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Development. 1994 Dec;120(12):3519-28.

FGF2 regulates proliferation of neural crest cells, with subsequent neuronal differentiation regulated by LIF or related factors.

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Walter and Eliza Hall Institute of Medical Research, Royal Melbourne Hospital, Victoria, Australia.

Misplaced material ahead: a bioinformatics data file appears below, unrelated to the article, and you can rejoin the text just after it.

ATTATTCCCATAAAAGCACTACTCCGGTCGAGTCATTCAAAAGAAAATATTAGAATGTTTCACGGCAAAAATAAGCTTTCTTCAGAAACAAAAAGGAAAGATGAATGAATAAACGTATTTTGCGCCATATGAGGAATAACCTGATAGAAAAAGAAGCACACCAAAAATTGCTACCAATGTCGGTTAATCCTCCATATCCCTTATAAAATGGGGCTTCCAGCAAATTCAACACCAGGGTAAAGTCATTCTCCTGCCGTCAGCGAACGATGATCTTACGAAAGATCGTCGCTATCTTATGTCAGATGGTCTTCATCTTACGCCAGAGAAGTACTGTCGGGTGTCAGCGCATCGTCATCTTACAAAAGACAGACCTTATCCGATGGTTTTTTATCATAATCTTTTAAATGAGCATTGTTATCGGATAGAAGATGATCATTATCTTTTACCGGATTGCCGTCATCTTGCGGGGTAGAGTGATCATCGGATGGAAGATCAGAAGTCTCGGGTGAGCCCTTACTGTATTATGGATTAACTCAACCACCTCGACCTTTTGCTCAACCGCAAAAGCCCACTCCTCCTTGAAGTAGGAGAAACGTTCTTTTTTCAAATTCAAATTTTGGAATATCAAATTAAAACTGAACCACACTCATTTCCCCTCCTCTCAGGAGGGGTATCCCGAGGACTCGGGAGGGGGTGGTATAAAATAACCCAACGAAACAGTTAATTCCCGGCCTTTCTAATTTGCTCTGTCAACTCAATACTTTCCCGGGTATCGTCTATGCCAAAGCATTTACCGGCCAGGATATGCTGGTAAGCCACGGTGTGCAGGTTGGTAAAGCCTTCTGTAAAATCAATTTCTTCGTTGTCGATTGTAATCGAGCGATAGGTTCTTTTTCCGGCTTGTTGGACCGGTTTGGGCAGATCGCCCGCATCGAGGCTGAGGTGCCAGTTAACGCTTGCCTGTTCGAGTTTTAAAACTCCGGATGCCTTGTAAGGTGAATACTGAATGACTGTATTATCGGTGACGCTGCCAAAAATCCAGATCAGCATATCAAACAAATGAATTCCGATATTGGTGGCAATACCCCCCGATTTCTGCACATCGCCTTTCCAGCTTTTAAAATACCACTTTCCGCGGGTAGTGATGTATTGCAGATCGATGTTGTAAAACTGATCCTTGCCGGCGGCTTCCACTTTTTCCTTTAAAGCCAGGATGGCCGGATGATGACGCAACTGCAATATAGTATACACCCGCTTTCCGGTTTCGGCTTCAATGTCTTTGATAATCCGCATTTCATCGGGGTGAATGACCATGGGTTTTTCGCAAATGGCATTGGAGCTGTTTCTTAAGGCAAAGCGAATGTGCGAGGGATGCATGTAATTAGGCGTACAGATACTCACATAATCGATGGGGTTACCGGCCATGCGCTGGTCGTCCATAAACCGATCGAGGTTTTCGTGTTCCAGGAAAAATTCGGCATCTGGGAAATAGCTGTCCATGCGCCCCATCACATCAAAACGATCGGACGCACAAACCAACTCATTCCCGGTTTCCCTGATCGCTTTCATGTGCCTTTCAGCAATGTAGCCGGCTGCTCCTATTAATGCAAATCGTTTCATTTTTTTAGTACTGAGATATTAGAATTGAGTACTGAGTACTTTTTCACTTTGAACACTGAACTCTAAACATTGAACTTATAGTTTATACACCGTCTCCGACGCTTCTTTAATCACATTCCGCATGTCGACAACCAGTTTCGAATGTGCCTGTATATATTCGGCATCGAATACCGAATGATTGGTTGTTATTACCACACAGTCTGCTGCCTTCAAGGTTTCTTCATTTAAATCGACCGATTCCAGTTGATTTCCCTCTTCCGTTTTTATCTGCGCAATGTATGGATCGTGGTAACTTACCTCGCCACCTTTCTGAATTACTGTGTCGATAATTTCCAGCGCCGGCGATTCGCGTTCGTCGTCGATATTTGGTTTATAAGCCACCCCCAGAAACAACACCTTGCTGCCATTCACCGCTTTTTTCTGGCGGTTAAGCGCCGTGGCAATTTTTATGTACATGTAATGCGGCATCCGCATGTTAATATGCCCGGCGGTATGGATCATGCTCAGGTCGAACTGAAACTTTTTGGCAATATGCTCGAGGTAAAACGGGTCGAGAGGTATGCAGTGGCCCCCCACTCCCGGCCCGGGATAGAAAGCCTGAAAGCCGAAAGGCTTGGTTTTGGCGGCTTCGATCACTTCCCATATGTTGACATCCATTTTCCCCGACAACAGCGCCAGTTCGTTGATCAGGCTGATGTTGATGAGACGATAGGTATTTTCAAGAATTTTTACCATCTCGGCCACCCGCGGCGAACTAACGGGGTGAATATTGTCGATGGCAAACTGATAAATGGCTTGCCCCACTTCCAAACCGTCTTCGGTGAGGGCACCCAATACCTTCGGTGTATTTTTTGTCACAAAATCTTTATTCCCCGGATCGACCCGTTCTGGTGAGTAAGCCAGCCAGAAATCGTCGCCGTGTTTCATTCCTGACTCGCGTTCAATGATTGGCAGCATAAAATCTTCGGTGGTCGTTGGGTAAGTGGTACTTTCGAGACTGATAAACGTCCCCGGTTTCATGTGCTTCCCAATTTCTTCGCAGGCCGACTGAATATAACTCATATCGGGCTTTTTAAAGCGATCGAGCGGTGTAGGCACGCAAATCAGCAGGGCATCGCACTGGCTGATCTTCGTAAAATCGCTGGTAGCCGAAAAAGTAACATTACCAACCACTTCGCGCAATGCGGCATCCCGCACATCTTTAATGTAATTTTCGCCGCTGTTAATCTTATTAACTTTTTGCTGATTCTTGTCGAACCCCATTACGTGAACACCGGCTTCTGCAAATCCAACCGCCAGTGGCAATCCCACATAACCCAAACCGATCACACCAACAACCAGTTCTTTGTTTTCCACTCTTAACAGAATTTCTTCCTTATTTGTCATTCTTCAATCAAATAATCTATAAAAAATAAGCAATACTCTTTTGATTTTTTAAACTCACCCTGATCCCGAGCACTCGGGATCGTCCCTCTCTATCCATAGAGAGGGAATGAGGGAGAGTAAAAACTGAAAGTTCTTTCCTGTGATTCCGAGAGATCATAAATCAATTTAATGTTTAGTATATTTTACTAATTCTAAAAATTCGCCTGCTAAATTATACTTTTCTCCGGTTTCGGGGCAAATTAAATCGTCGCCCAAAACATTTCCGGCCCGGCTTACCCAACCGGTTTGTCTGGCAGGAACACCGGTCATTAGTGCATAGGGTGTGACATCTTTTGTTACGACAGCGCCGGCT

Two of the key early events in the development of the peripheral nervous system are the proliferation of neural crest precursor cells and their subsequent differentiation into different neural cell types. We present evidence that members of the fibroblast growth factor family, (FGF1 or FGF2) act directly on the neural crest cells in vitro to stimulate proliferation in the presence of serum. These findings correlate with in situ hybridisation analysis, which shows FGF2 mRNA is expressed in cells both in the neural tube and within newly formed sensory ganglia (dorsal root ganglia, DRG) at embryonic day 10 in the mouse, when neural crest precursors are proliferating within the DRG. This data infers an autocrine/paracrine loop for FGF regulation of proliferation. Evidence supporting this notion is provided by the finding that part of the endogenous proliferative activity in the NC cultures is related to FGF. It was also found, in early neural crest cultures, that exogenous FGF completely inhibited neuronal differentiation, probably as a direct consequence of its mitogenic activity. In order to stimulate neuronal differentiation significantly, it was necessary to remove the FGF and replace it with leukemia inhibitory factor (LIF) or related factors. Under these conditions, 50% of the cells differentiated into neurons, which developed a sensory neuron morphology and were immunoreactive for the sensory markers CGRP and substance P. These data support a model of neural crest development, whereby multipotential neural crest precursor cells are stimulated to divide by FGF and subsequent development into sensory neurons is regulated by LIF or other cytokines with a similar signalling mechanism.

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